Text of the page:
Susan staggered back when the door popped open. The exotic beauty, Renata, took one look at her, and her lips slowly curled up into that gorgeous smile of hers.
“Um…oh!” Susan exclaimed.
Officer Schwartz wasn’t the brightest bulb on the tree but, even he noticed that Susan’s professional demeanor faltered for half a beat. He leered at Renata and then cut his gaze to Susan with curiosity.
Susan regained her composure quickly but not quickly enough.
Damn it, Schwartz knows I know her. How am I going to explain this?
“Ma’am, we received a noise complaint from your neighbor. Susan said.
“It sounds like someone is under duress. Do you mind if we come in?” Officer Schwartz asked.
Renata’s tone was soft and soothing. Maybe even a little patronizing. “Unfortunately, I do mind. I know my rights, and unless you have probable cause, or are invited in, you are not permitted to enter. I cannot let you enter. Because you see, I am having an adult party. For the discretion of my guests, I do not think it wise to let you come in. However, I can assure you everything is fine. Perhaps things just got a bit – loud…” Renata’s voice trailed off on the last word, and she grinned wickedly.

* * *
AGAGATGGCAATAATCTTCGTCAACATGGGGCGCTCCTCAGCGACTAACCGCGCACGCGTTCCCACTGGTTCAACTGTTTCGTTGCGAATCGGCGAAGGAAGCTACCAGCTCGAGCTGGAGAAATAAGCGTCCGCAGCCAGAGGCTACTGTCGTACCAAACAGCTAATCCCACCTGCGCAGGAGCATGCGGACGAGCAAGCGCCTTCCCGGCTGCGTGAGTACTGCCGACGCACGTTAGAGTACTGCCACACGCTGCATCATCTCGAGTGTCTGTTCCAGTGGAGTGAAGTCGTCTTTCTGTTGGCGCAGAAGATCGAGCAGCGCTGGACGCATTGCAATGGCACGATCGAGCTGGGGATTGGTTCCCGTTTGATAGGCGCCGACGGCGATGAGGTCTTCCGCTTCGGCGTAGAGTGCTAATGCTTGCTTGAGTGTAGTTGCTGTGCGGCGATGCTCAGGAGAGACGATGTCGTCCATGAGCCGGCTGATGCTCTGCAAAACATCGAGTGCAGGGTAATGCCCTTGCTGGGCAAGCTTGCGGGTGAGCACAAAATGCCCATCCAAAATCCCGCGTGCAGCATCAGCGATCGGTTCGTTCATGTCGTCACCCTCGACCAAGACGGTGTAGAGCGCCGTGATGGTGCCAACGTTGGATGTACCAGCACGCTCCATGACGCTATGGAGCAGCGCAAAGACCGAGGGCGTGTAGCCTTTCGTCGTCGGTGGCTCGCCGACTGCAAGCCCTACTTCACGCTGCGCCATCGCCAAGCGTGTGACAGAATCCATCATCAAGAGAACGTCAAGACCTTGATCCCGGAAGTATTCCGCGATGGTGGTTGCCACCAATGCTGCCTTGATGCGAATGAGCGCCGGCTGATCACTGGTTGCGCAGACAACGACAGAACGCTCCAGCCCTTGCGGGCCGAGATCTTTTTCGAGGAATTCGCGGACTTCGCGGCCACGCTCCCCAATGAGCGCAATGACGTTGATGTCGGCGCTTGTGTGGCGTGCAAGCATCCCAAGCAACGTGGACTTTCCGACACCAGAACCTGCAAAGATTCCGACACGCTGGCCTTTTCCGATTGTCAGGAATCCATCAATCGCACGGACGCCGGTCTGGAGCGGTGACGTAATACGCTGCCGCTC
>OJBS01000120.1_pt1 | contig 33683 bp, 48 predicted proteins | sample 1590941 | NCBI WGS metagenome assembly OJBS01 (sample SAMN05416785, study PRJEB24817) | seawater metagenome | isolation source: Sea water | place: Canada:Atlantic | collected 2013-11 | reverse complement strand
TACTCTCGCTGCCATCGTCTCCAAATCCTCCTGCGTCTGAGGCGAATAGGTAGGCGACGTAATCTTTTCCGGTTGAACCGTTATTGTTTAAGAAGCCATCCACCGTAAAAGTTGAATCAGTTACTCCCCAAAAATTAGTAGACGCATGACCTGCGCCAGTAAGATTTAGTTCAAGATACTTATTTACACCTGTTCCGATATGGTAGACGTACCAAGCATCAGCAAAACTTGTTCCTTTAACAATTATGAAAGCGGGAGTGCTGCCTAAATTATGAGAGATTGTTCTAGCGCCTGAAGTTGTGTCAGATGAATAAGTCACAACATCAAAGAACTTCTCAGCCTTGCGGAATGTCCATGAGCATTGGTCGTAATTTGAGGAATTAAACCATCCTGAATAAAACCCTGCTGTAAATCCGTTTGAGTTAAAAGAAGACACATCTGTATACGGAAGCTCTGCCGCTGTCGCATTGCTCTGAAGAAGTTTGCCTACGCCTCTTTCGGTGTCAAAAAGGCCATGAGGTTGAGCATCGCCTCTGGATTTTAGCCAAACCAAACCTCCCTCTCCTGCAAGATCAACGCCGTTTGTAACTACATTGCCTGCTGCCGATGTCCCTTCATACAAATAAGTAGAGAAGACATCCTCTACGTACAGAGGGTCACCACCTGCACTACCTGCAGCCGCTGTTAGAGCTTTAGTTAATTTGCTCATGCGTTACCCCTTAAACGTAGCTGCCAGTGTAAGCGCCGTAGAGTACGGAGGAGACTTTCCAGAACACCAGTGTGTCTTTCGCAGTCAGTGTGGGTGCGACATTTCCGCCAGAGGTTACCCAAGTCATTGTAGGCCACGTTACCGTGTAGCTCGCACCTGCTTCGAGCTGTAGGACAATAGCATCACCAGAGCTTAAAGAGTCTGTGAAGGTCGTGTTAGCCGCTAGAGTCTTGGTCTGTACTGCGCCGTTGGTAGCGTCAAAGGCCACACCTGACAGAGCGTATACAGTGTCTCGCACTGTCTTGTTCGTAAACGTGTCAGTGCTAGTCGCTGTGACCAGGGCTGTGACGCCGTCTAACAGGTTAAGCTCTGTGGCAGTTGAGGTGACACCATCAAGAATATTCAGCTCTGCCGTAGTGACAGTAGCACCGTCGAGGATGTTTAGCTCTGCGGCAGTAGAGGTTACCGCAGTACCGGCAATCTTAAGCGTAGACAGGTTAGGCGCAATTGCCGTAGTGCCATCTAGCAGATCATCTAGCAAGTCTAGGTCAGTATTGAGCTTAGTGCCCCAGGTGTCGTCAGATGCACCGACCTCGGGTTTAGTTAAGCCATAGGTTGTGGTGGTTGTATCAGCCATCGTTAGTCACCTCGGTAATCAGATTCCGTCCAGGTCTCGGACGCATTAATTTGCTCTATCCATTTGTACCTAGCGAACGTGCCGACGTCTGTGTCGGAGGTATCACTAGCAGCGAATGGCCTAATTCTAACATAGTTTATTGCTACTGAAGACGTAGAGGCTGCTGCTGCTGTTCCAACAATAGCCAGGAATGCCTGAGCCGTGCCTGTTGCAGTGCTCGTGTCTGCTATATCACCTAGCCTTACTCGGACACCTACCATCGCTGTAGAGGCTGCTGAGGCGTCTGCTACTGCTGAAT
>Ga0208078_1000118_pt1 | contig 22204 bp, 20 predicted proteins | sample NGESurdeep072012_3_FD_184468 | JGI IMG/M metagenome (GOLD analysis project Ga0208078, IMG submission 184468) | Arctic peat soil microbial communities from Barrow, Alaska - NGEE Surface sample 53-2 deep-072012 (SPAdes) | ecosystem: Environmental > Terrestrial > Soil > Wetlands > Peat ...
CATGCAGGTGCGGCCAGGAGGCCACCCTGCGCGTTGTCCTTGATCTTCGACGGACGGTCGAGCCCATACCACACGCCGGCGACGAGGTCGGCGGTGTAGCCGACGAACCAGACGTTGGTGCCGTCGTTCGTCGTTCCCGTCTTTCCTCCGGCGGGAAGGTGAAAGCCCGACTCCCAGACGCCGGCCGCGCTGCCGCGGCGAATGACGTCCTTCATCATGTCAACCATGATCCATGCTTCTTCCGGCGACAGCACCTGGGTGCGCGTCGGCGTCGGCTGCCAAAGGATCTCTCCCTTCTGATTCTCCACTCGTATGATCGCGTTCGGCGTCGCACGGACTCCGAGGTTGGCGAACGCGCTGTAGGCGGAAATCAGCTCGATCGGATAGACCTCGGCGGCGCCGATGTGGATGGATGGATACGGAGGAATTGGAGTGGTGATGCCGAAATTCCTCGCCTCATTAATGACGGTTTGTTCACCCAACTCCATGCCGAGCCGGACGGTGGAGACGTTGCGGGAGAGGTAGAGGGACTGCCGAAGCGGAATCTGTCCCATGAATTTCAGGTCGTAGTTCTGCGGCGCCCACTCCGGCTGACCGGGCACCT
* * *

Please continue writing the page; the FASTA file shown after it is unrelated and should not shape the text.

She’d have to thank Henry later on for coming up behind her just as she was finishing her statement. He sidled up next to her in the doorway. He was only wearing a man-thong and black eye mask. He donned a riding crop in one hand. “Everything okay?” He asked, looking from the officers to Renata.
Schwartz’s face broke into a scrutinizing once-over at Henry’s outfit. Or rather lack thereof. The officer’s disgust oozing from his expression was impossible to miss.
Susan cleared her throat. “Well, it’s on record that you’ve had noise complaints in the past from your parties, ma’am. Just remember the noise curfew in the neighborhood is 2 a.m. on weekends,” Susan said. “As long as everything is okay, we’ll be on our way.”
“Everything is fine,” Renata soothingly reassured.
Officer Schwartz turned immediately to head back to the car, leaving Susan behind. She was about to follow when Renata whispered softly, “It’s good to see you again, Susan.”
Susan didn’t know what to say, so she nodded. “Just – keep it down.”
“It would seem the tables have turned. I am the loud one tonight,” Renata smirked playfully.
Susan opened her mouth to say something and closed it tight.
Henry looked between the two of them and smiled knowingly. He turned on his heel and left them alone.
Susan bowed her head in a parting gesture and tried to turn and leave, but Renata’s hand shot out and gently grabbed Susan’s wrist. Susan stopped and looked up.
“When are you off your shift?” Renata asked.
“I—” Susan hesitated, not sure how to answer. The sexual gratification and emotions she’d felt on that one night hit her like a gale-force wind practically knocking her backward. Sure, she’d love to have a repeat of that night, but this was not the time to discuss it. And yet, what were the odds in a city with millions, she’d see this woman in a chance encounter again?